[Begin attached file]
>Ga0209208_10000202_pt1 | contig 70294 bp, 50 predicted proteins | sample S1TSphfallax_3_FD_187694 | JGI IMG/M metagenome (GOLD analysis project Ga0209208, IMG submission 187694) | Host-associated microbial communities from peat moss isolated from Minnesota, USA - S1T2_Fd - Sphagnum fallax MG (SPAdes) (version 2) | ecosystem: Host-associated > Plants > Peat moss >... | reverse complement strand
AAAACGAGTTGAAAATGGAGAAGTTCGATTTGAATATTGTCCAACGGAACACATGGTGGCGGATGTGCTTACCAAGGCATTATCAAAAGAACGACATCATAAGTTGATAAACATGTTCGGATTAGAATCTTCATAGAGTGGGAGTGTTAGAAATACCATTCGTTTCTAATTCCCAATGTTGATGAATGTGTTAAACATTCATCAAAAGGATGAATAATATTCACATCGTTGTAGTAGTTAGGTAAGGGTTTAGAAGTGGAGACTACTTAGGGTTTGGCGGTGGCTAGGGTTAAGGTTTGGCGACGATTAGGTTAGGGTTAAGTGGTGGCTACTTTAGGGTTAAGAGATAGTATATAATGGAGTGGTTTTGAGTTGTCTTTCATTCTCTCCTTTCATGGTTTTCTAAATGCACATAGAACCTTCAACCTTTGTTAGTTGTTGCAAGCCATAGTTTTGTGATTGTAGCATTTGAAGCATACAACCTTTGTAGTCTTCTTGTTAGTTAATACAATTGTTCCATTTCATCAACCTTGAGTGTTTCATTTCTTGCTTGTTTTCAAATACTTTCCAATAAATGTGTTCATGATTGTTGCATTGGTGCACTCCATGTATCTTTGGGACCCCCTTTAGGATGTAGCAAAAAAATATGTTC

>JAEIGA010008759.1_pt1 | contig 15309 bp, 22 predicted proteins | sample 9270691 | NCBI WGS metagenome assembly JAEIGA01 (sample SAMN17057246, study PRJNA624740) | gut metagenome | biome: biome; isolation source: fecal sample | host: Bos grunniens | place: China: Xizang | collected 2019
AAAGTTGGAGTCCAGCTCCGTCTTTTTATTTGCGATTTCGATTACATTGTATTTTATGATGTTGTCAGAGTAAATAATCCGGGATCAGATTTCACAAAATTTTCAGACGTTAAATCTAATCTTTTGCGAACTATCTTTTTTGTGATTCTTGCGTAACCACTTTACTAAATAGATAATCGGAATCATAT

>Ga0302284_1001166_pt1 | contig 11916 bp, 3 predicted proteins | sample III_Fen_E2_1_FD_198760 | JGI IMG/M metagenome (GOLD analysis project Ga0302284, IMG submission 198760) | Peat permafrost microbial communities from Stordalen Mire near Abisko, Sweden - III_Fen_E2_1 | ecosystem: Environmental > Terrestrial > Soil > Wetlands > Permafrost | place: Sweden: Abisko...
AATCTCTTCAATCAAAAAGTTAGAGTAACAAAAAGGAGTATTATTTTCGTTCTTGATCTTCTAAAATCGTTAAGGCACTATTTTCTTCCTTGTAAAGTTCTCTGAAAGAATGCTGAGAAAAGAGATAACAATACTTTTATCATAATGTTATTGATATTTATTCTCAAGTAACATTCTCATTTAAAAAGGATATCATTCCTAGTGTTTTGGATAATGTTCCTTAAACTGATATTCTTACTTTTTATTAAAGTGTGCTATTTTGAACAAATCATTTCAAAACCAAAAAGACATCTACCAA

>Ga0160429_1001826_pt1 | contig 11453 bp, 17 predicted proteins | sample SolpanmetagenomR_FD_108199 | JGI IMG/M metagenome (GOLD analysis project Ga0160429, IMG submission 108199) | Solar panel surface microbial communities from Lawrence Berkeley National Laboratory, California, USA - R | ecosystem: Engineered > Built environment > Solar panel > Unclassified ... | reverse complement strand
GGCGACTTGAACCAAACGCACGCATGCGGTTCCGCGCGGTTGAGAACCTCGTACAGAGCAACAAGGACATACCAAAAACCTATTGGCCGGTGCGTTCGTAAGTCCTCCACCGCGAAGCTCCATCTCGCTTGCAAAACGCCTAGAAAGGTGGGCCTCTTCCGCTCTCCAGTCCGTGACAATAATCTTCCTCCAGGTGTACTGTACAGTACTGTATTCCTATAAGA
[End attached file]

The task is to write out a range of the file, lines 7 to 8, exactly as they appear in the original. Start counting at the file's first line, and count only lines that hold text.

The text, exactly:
>Ga0160429_1001826_pt1 | contig 11453 bp, 17 predicted proteins | sample SolpanmetagenomR_FD_108199 | JGI IMG/M metagenome (GOLD analysis project Ga0160429, IMG submission 108199) | Solar panel surface microbial communities from Lawrence Berkeley National Laboratory, California, USA - R | ecosystem: Engineered > Built environment > Solar panel > Unclassified ... | reverse complement strand
GGCGACTTGAACCAAACGCACGCATGCGGTTCCGCGCGGTTGAGAACCTCGTACAGAGCAACAAGGACATACCAAAAACCTATTGGCCGGTGCGTTCGTAAGTCCTCCACCGCGAAGCTCCATCTCGCTTGCAAAACGCCTAGAAAGGTGGGCCTCTTCCGCTCTCCAGTCCGTGACAATAATCTTCCTCCAGGTGTACTGTACAGTACTGTATTCCTATAAGA